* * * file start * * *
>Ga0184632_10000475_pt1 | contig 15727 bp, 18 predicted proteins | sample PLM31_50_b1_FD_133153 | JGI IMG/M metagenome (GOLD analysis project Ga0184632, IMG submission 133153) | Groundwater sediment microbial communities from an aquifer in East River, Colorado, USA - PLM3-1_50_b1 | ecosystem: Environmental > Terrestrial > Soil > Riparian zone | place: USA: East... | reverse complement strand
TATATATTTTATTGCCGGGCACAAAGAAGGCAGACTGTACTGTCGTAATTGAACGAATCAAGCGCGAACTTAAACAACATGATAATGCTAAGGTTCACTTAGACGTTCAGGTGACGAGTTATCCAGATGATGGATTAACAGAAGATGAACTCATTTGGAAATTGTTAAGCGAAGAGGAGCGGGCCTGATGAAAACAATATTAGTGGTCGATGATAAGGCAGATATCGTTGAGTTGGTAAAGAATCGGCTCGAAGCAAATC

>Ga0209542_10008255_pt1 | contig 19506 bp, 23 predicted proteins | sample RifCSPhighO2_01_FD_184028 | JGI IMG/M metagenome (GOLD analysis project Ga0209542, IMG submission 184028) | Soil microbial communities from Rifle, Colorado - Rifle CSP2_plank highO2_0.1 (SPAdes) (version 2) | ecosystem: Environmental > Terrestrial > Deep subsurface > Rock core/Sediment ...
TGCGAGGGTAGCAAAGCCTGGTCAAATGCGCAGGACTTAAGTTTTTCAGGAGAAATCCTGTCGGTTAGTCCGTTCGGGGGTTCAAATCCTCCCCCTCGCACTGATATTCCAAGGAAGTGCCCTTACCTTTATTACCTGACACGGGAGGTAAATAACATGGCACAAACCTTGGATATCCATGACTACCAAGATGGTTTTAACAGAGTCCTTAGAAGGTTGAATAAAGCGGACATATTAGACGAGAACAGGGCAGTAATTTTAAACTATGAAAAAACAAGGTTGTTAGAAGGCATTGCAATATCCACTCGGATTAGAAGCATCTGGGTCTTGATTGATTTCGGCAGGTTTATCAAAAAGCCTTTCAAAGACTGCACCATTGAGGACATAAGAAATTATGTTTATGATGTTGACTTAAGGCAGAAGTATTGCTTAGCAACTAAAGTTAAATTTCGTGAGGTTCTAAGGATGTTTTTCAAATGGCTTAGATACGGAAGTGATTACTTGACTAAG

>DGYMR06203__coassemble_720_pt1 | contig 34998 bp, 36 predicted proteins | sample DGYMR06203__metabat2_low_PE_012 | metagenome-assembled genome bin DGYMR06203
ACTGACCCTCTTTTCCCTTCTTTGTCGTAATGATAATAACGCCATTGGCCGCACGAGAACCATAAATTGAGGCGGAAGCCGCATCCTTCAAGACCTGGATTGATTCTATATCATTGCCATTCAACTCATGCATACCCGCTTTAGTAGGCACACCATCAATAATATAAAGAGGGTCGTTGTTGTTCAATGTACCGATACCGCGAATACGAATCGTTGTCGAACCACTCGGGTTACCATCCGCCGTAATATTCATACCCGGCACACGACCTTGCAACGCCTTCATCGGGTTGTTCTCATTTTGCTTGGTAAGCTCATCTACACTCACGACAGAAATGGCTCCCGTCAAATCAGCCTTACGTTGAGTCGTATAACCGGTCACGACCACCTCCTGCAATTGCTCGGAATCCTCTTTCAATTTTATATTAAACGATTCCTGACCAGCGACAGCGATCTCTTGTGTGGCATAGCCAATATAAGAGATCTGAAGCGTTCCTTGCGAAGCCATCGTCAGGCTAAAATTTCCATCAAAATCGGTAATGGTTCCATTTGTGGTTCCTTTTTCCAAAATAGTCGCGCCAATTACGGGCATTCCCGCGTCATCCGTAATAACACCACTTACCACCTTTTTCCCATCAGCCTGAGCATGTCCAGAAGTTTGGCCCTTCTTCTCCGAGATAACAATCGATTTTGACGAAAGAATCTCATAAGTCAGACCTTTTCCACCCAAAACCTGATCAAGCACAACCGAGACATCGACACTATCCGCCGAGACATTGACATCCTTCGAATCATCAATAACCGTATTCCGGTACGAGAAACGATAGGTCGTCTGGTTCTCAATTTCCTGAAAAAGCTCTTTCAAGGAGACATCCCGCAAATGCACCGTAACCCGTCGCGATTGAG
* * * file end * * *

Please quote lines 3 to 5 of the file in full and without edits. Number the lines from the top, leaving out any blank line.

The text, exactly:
>Ga0209542_10008255_pt1 | contig 19506 bp, 23 predicted proteins | sample RifCSPhighO2_01_FD_184028 | JGI IMG/M metagenome (GOLD analysis project Ga0209542, IMG submission 184028) | Soil microbial communities from Rifle, Colorado - Rifle CSP2_plank highO2_0.1 (SPAdes) (version 2) | ecosystem: Environmental > Terrestrial > Deep subsurface > Rock core/Sediment ...
TGCGAGGGTAGCAAAGCCTGGTCAAATGCGCAGGACTTAAGTTTTTCAGGAGAAATCCTGTCGGTTAGTCCGTTCGGGGGTTCAAATCCTCCCCCTCGCACTGATATTCCAAGGAAGTGCCCTTACCTTTATTACCTGACACGGGAGGTAAATAACATGGCACAAACCTTGGATATCCATGACTACCAAGATGGTTTTAACAGAGTCCTTAGAAGGTTGAATAAAGCGGACATATTAGACGAGAACAGGGCAGTAATTTTAAACTATGAAAAAACAAGGTTGTTAGAAGGCATTGCAATATCCACTCGGATTAGAAGCATCTGGGTCTTGATTGATTTCGGCAGGTTTATCAAAAAGCCTTTCAAAGACTGCACCATTGAGGACATAAGAAATTATGTTTATGATGTTGACTTAAGGCAGAAGTATTGCTTAGCAACTAAAGTTAAATTTCGTGAGGTTCTAAGGATGTTTTTCAAATGGCTTAGATACGGAAGTGATTACTTGACTAAG

>DGYMR06203__coassemble_720_pt1 | contig 34998 bp, 36 predicted proteins | sample DGYMR06203__metabat2_low_PE_012 | metagenome-assembled genome bin DGYMR06203